These are called one stroke, or monoline, fonts. Back in the day these existed, even in corel draw and illustrator*. But they have been since then deprecated because nobody used them. Well not quite nobody, engineers have found some quite good use for them. They shine if you need to laser cut or engrave with a mill. So you can find these in autocad, and other engineering applications by default.
Now technically, there are true type fonts that can do this by cheating. It is just that nearly every engine out there reject them or exposes the cheat, because they violate the now imposed outline rule. So they fail suddenly and spectacularly at times, or just dont fulfill their promise. You can find a set of such fonts here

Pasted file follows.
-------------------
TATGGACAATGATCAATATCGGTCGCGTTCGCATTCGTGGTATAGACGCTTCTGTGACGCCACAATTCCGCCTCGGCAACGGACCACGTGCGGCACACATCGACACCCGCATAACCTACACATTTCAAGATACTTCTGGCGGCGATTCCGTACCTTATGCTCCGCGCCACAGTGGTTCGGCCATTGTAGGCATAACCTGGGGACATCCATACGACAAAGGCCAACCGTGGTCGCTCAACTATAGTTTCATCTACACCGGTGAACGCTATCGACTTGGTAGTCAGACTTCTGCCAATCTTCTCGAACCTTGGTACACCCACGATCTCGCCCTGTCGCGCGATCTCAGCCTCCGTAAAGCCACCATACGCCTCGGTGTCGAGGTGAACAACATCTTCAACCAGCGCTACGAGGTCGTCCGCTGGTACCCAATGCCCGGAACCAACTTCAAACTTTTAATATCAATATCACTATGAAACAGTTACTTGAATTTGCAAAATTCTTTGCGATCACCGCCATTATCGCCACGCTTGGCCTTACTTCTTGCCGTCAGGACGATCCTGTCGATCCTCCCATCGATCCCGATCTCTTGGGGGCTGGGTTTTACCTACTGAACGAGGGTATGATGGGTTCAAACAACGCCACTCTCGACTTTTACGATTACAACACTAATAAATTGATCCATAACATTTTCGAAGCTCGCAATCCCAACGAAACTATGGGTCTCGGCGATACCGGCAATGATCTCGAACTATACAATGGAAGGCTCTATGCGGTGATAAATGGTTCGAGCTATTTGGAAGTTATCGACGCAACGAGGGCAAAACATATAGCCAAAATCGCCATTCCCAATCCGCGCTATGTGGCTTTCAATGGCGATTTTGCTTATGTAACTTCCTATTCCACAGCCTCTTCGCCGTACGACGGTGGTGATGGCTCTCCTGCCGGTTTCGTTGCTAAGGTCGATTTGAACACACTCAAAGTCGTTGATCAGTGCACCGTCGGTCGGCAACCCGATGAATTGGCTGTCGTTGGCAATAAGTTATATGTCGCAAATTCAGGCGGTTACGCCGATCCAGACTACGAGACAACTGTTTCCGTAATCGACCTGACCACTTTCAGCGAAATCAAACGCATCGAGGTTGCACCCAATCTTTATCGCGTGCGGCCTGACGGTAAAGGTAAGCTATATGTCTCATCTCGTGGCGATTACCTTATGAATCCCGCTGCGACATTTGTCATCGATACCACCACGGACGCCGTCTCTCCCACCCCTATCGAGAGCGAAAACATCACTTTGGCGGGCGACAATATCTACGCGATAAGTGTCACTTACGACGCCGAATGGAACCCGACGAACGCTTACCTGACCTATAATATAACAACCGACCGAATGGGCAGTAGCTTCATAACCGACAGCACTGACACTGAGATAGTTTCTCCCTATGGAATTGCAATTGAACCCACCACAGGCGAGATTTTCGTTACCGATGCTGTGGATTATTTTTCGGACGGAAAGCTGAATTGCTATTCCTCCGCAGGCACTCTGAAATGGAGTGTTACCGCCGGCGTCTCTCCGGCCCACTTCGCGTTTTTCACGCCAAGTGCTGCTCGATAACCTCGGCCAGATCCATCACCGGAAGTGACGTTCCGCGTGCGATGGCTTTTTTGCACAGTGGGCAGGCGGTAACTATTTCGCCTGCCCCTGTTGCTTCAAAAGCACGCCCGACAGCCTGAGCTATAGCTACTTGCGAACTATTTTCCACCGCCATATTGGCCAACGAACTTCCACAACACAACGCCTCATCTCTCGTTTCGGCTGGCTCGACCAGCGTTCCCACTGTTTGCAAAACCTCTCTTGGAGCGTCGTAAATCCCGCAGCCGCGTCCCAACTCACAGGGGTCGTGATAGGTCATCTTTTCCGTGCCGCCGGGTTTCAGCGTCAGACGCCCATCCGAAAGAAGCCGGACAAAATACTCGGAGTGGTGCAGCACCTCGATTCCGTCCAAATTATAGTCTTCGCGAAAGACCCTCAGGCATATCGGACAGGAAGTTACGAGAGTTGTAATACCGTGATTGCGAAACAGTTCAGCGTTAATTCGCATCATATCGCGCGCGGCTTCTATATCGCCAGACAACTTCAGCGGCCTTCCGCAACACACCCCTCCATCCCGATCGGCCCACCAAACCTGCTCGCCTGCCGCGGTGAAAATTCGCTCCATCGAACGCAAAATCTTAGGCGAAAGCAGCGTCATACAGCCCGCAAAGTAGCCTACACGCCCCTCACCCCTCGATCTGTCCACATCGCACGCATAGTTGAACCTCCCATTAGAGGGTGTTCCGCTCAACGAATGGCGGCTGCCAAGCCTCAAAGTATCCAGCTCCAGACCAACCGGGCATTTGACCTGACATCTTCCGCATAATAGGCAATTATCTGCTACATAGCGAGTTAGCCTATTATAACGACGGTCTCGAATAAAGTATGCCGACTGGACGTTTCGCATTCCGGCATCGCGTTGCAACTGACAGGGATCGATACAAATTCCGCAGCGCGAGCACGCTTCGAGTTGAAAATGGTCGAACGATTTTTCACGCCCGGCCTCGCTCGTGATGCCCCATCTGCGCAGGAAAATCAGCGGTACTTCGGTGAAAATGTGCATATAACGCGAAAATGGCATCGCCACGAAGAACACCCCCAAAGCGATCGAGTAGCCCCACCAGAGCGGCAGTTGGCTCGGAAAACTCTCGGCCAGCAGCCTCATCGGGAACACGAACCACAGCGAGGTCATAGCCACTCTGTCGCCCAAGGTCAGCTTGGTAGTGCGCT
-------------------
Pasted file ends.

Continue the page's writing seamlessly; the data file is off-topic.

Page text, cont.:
Which is why a set of tricks exist like the Hershey text plugin for Inkscape, and monolinetext for illustrator.
Personally though i roll my own monoline fonts because then i get what i want that way. Here is the latest one i made about a month ago (it took me about 4 days to do these in a text editor, this one is based one the ASME drafting font spec. I added western european support while i was at it). I still need to implement tracking.
* Yes the font engine of 1980's and 1990's was more versatile.